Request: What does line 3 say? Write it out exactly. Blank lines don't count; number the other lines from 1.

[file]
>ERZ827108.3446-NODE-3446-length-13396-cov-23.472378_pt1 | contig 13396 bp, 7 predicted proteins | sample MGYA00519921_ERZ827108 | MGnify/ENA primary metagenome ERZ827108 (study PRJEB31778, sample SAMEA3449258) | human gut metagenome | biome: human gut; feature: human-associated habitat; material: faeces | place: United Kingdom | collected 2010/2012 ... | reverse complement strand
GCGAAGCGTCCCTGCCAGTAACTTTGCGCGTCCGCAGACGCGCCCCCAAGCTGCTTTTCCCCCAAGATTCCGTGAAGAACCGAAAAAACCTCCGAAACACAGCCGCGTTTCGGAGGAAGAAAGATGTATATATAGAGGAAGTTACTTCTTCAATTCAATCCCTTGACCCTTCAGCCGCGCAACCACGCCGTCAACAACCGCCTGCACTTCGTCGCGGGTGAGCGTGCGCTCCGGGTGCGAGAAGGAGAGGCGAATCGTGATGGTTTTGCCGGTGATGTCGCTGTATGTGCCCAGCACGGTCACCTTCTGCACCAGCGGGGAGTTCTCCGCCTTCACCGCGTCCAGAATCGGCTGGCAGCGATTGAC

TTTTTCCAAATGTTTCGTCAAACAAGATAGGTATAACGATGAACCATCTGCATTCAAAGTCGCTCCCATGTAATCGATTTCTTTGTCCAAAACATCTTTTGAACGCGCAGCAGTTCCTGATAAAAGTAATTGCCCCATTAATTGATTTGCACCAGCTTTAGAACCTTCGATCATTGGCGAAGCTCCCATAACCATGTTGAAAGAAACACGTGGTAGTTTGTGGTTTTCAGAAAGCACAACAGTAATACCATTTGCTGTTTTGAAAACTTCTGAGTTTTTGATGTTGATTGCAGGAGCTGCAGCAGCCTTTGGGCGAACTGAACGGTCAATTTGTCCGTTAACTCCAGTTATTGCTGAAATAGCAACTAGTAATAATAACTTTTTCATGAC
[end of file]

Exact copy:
TTTTTCCAAATGTTTCGTCAAACAAGATAGGTATAACGATGAACCATCTGCATTCAAAGTCGCTCCCATGTAATCGATTTCTTTGTCCAAAACATCTTTTGAACGCGCAGCAGTTCCTGATAAAAGTAATTGCCCCATTAATTGATTTGCACCAGCTTTAGAACCTTCGATCATTGGCGAAGCTCCCATAACCATGTTGAAAGAAACACGTGGTAGTTTGTGGTTTTCAGAAAGCACAACAGTAATACCATTTGCTGTTTTGAAAACTTCTGAGTTTTTGATGTTGATTGCAGGAGCTGCAGCAGCCTTTGGGCGAACTGAACGGTCAATTTGTCCGTTAACTCCAGTTATTGCTGAAATAGCAACTAGTAATAATAACTTTTTCATGAC